Focus: Only 20 percent of respondents said they were able to focus on one task at a time at work, but those who could were 50 percent more engaged. Similarly, only one-third of respondents said they were able to effectively prioritize their tasks, but those who did were 1.6 times better able to focus on one thing at a time.
Purpose: Employees who derive meaning and significance from their work were more than three times as likely to stay with their organizations — the highest single impact of any variable in our survey. These employees also reported 1.7 times higher job satisfaction and they were 1.4 times more engaged at work."

Notes to leader: invest in your employees.

How we end up marrying the wrong people: this is useful for other relationships also. To avoid this kind of mistake: be aware of your own and others' idiosyncrasies, go for happiness and not just contentment or to settle, temper your emotions with reason and information, plan long-term and in changing circumstances, accept transience of joy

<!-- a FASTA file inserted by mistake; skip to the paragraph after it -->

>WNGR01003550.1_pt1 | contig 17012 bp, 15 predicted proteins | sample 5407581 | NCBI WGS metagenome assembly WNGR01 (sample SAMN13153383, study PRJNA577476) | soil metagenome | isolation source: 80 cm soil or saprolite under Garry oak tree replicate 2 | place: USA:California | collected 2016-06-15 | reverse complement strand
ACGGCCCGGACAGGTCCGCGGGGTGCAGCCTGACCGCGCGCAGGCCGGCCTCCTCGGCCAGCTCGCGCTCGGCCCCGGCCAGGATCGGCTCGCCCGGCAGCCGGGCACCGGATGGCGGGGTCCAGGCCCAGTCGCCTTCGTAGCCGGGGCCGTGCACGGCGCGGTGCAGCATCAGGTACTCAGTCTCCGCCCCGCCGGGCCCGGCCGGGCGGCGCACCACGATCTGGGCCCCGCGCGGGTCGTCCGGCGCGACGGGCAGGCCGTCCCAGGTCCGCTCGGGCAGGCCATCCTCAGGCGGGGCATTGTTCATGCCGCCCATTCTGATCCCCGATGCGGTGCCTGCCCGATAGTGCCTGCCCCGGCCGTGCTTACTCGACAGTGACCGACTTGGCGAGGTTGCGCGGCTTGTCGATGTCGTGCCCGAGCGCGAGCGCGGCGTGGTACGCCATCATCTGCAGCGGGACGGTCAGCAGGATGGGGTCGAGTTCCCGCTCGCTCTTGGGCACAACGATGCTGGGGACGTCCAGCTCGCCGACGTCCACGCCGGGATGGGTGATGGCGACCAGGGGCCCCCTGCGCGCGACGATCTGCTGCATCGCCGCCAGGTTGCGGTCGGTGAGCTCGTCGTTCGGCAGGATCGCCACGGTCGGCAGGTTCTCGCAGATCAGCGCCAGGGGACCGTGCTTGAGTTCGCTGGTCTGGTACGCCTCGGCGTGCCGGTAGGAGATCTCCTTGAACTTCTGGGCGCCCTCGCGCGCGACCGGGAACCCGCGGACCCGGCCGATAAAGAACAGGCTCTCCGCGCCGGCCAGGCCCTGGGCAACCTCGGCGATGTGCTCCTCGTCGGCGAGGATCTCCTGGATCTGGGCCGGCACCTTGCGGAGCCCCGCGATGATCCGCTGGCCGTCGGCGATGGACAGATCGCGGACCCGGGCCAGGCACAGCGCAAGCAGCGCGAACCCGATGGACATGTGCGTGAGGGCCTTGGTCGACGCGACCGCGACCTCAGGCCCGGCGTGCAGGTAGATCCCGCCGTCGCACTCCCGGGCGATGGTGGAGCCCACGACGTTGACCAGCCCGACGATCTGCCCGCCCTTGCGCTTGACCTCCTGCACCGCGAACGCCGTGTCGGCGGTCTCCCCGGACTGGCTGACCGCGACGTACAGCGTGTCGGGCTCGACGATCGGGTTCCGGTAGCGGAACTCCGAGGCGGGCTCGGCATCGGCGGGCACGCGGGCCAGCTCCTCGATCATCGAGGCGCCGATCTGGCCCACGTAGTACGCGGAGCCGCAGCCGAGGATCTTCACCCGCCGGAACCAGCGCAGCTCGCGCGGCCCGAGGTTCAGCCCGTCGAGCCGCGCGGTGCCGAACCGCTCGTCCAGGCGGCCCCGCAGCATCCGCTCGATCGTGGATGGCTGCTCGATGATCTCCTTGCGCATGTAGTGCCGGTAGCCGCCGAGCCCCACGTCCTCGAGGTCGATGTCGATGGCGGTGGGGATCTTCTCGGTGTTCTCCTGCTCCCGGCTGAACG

Build Small Skills in the Right Order: cause success spirals in which you get the benefits of instant gratification but also know that your efforts are building toward something larger; start small and move incrementally

How to Learn About Everything: learn immersively and don't panic if you don't understand what's going on
"Studying to learn about everything
To intellectually ambitious students I recommend investing a lot of time in a mode of study that may feel wrong. An implicit lesson of classroom education is that successful study leads to good test scores, but this pattern of study is radically different. It cultivates understanding of a kind that won’t help pass tests — the classroom kind, that is.